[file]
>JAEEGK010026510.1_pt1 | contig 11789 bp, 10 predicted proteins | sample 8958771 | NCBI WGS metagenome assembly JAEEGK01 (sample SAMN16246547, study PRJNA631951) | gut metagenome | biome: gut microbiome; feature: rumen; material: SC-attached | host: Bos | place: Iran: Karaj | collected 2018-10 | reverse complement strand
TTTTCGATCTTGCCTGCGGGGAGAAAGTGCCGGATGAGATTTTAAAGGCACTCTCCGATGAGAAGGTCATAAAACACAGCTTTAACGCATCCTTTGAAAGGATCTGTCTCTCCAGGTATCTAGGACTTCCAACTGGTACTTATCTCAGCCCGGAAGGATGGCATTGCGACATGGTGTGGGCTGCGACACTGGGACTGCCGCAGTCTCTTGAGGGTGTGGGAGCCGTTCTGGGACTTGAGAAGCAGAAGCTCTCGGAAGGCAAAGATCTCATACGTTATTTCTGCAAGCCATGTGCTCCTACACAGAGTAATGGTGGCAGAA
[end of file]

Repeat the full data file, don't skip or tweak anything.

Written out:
>JAEEGK010026510.1_pt1 | contig 11789 bp, 10 predicted proteins | sample 8958771 | NCBI WGS metagenome assembly JAEEGK01 (sample SAMN16246547, study PRJNA631951) | gut metagenome | biome: gut microbiome; feature: rumen; material: SC-attached | host: Bos | place: Iran: Karaj | collected 2018-10 | reverse complement strand
TTTTCGATCTTGCCTGCGGGGAGAAAGTGCCGGATGAGATTTTAAAGGCACTCTCCGATGAGAAGGTCATAAAACACAGCTTTAACGCATCCTTTGAAAGGATCTGTCTCTCCAGGTATCTAGGACTTCCAACTGGTACTTATCTCAGCCCGGAAGGATGGCATTGCGACATGGTGTGGGCTGCGACACTGGGACTGCCGCAGTCTCTTGAGGGTGTGGGAGCCGTTCTGGGACTTGAGAAGCAGAAGCTCTCGGAAGGCAAAGATCTCATACGTTATTTCTGCAAGCCATGTGCTCCTACACAGAGTAATGGTGGCAGAA